It seems that everyone and their monkey are on Facebook these days. Recent stats show that Facebook is growing at a rate of 600,000 new users each day, swelling the network to over 140 million active users.
For nonprofits, these numbers represent an increasingly huge opportunity to get the word out about your cause. If your organization doesn’t already have a Facebook presence, you can’t afford not to. Go and create a Facebook page, which will be your organization’s home on the popular social network. (The Wild Apricot blog has a handy guide that will get you started.)
Once you have a Facebook page, people won’t come knocking on your door without a little work. Here are thirteen tips to promote your page, help you increase your number of “fans”, and use Facebook to get the word out about your work.
- Invite your posse
You’ve got your own friends on Facebook, and odds are some of them are interested in the work you do. Send them a personal message inviting them to check out your page. Don’t ask everyone. Just your pals who may truly be interested.
- Keep your page fresh and tasty
Once your page is up, don’t make the mistake of neglecting it. Keep the content fresh. Don’t forget the viral nature of Facebook. When someone interacts on your page it may appear on that person’s Facebook feed, promoting your page to their friends.
- Suck in content from other social media
Add Facebook applications that draw your content from sites like Flickr, YouTube and Twitter. This will bring new content on your page without needing to add it manually, while promoting your presence on other sites at the same time.
- Create an incentive to join
There are a lot of Facebook pages out there, so give people a reason to become a fan of yours. Have a monthly prize draw just for your fans, offer a discount to an upcoming event, or make special announcements on your page before you do elsewhere.
- Bribe your mailing list
Email folks on your mailing list and invite them to check out your Facebook page. Again, offering an incentive of some sort can help. Don’t shy away from adding a few words to your newsletter about what is happening on your Facebook page. And if you don’t already have a email newsletter, get one. There are many free or cheap services that make newsletters quick, simple and fun. (I highly recommend Mad Mimi.)
- Pop a button on your website
This might seem obvious, but most organizations don’t do it. Grab a button and flaunt it on your website, your blog, or anywhere else you have available pixels.
- Use Facebook ads
Facebook’s advertising program allows you to promote your page to a very targeted audience. (21- to 24-year-old hairless cat lovers in Idaho? Check!) And since you only pay when someone clicks on your ad, it’s actually quite inexpensive. Create different ads targeting different chunks of your target audience — or several for the same audience — and track them to see which ones are most effective.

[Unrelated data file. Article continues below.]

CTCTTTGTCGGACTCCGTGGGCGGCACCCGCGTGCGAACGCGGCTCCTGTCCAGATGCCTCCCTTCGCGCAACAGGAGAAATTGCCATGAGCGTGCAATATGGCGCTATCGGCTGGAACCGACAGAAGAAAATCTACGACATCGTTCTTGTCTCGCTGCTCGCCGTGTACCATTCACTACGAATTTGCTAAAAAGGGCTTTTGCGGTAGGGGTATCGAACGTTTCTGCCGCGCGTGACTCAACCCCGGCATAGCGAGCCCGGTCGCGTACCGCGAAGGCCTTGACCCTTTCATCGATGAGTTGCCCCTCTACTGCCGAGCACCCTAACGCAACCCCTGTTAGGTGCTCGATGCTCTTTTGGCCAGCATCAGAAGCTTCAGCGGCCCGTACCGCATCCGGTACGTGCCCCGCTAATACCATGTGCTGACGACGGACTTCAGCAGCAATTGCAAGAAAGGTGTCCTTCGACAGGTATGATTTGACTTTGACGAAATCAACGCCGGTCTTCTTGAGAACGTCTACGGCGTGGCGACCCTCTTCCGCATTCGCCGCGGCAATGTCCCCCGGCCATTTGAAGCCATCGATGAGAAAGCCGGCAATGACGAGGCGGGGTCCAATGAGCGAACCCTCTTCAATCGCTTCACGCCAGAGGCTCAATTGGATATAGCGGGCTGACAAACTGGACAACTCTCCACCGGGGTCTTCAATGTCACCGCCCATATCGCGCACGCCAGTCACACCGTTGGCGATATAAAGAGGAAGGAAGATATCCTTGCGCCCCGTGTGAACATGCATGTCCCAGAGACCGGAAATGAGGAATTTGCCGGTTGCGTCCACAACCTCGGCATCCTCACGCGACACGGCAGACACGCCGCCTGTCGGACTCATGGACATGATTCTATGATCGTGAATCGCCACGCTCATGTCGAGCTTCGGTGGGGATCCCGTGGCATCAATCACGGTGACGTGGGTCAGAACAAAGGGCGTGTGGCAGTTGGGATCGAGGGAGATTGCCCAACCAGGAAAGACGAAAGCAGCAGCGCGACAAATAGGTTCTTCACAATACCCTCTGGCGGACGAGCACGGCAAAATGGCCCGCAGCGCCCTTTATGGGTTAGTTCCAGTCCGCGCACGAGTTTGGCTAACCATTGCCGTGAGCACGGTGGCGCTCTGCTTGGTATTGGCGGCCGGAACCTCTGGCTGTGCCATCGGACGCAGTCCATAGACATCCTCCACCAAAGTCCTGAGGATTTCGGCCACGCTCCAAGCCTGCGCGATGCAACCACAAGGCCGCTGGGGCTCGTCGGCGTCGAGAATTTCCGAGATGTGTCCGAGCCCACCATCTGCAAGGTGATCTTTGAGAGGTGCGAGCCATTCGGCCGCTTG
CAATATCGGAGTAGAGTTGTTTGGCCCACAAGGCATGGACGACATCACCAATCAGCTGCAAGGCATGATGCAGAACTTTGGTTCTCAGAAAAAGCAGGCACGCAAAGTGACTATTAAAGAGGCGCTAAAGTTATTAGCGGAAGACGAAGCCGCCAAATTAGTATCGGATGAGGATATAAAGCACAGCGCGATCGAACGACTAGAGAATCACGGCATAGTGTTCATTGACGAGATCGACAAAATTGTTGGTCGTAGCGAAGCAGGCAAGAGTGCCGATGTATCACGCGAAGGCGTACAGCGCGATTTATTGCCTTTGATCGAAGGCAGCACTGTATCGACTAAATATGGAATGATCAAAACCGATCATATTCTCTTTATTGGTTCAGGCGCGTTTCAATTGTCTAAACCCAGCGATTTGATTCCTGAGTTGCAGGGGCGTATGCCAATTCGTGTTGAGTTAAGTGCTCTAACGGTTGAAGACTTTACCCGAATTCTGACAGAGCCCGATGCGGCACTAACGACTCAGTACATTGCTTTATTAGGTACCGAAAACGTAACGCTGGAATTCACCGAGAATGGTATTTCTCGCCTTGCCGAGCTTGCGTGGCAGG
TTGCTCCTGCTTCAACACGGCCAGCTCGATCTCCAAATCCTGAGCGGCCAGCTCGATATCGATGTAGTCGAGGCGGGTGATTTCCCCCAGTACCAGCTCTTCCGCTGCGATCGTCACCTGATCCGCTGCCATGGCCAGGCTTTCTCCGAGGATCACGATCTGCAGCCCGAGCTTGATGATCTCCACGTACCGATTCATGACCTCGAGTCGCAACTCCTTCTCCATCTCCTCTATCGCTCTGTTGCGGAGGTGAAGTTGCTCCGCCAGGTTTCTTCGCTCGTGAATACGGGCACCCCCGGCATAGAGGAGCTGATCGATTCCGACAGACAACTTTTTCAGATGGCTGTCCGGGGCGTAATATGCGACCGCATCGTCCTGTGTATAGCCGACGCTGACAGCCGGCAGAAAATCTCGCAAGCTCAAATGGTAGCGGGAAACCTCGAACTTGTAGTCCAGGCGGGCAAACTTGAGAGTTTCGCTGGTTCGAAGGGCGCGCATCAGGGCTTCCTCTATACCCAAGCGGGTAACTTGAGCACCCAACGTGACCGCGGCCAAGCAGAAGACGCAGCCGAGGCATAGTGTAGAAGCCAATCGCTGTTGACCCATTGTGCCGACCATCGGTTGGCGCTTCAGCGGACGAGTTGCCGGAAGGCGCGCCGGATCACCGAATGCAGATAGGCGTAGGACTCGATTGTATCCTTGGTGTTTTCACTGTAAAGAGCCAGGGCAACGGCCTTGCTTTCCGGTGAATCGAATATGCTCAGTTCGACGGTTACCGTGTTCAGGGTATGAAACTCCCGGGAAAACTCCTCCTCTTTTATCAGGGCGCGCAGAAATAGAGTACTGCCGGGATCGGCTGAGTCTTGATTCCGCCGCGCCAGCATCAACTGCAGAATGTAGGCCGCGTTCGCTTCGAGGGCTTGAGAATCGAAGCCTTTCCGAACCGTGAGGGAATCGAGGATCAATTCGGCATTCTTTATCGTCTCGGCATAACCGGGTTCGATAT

- Play with your fans
Don’t leave your fans hanging. Respond to comments on your page. Ask them questions in the discussion board. When someone new becomes a fan of your page, sent them a message to say hello. Do they use Twitter? Follow them, or send a direct message. Remind them that there are flesh and blood people behind the organization’s page, and that you’re interested in them, not just your stats.
- Rock your own domain name
URL’s for Facebook pages are long and ugly. Register a separate domain name for your page and forward it to your Facebook page. If you already have a website for your organization, you can use a subdomain instead (ex. facebook.mynonprofit.com).
- Pimp out your business card
Include the shortened address of your Facebook page on your business card. If you don’t have one, get one. If you don’t like the idea of a traditional business card, get a funky personal calling card, like Moo’s MiniCards, to promote your page.
- Delegate and spread the love
If you have other staff, volunteers, or trusted community members who are on Facebook, consider adding them as an admin. You’ll spread out the responsibility of keeping the page fresh, and will hopefully create passionate pilgrims who will promote your page, and your organization, to their friends.
- Send updates (just not boring ones)
Facebook allows you to send updates to your fans, and by all means you should. Just make sure they’re interesting to your fans, not just to yourself. You can even target your update to fans in a certain city, region, or age range. But whatever you do…
- Don’t spam
Sure, this is actually one way not to promote your Facebook page, but just don’t do it. No one likes to receive Facebook updates every other day from anyone, so don’t abuse the privilege. I’ve ditched many pages and groups because they sent out too many updates, so unless you want your numbers to shrink, treat your updates like you drink your scotch — in moderation.